Will We Have a Merry Christmas?

Includes: PMR, RETL, RETS
by: Econophile

This article originally appeared in The Daily Capitalist:

Retailers are counting on holiday sales this year but on the other hand they are rather pessimistic. It remains to be seen if holiday sales will improve substantially this year. The latest Gallup survey on Christmas sales showed sales expectations were lower than 2009 ():

But look at the gap between upper income (those earning $90,000 or more) versus low to middle income consumers ():

Modest overall spending except for the upper income folks. Remember they have more discretionary income and spend more than any other group (from the BLS), :

And it appears this upper income group is becoming more optimistic, at least according to this Merrill Lynch survey (Sept-Oct):

Affluent Americans — those with more than $250,000 in investable assets — are feeling more confident about their finances than they did a year ago:

• 41% of affluent Americans feel financially better off today than they did one year ago;
• More than three out of four (78%) are confident that their financial picture will improve in the year ahead.
• 61% expect to retire later than originally planned, an increase from 29% in January 2010

According research pointed out by David Rosenberg at Gluskin Sheff, the stock market's wealth effect has a positive effect on wealthier Americans (click on chart to enlarge):

there is an 82% correlation between the stock market and high-end retail sales, such as jewellery. So there is obviously some truth to the equity wealth effect playing a role in consumer spending, but more towards the luxury goods area.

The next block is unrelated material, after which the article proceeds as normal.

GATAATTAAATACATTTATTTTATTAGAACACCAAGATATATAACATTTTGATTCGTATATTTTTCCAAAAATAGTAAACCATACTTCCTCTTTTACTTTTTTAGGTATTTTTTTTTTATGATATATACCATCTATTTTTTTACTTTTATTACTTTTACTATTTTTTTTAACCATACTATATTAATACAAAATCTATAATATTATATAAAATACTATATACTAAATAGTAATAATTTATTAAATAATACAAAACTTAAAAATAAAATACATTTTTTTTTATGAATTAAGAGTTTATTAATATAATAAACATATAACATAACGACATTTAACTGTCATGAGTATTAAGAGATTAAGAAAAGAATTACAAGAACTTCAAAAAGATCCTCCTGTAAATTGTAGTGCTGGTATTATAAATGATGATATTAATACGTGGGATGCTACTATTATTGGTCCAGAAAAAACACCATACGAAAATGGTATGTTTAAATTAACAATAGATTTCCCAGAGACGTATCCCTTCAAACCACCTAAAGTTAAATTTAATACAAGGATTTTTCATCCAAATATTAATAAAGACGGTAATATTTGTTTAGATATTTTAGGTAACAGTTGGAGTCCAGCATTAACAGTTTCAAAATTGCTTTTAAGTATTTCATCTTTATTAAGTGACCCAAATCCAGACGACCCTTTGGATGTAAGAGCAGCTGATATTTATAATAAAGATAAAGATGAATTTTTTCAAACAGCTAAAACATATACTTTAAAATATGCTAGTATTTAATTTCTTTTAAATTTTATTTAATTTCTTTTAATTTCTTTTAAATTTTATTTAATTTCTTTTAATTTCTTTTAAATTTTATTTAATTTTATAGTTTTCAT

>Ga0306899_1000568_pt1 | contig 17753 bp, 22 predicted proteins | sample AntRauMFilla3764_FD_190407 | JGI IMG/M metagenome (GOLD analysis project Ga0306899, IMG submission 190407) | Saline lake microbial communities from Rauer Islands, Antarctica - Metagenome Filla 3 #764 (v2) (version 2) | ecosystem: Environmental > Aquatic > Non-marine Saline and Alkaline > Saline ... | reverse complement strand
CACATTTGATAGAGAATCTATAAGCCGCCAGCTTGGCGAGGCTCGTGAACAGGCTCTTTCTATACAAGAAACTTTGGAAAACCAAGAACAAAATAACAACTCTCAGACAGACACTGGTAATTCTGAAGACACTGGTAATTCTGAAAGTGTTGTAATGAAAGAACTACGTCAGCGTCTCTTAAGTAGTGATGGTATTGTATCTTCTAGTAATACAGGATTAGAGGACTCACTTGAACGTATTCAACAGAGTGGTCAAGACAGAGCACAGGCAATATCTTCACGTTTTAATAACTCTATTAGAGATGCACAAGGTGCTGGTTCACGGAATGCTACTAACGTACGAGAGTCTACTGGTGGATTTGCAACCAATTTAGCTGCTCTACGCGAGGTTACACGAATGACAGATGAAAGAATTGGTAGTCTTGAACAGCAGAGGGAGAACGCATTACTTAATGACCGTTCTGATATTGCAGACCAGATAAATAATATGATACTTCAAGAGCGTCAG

So, while most of us are cutting back, the "rich" (i.e., anyone that has been moderately successful) will be going for the bling. I am confused, I admit.

Yesterday I stopped off at a Costco (NASDAQ:COST) in Oxnard on my way back from LA (business). Oxnard is heavily Latino and African-American, but the store also draws from more affluent areas such as Ventura, Westlake, and Camarillo. The place was packed and the parking lot was crowded. On a Wednesday. I would say that the shoppers were 75% Hispanic, many of them Spanish-speaking immigrants . Now as you know, Costco isn't Wal-Mart (NYSE:WMT): it has a higher price point and, in my opinion, better quality goods.

I also cruise the stores in downtown Santa Barbara, our main street where the action is, and it seems crowded. Let me dissuade you that Santa Barbara is affluent. Its median income is slightly below Ventura County, but there are pockets of high affluence. Downtown Santa Barbara also draws buyers from North County (Santa Maria) and from San Luis Obispo.

Driving around LA, mostly west LA, a relatively more affluent area than other LA areas, it seemed busy but not crowded. My feedback from Santa Monica is that retailers down by Third Street are doing better. I didn't stop off at the Galleria in Sherman Oaks but the parking garage looked full.

So, what is happening?

Tell me what you are seeing in your neighborhood.

Disclosure: No positions

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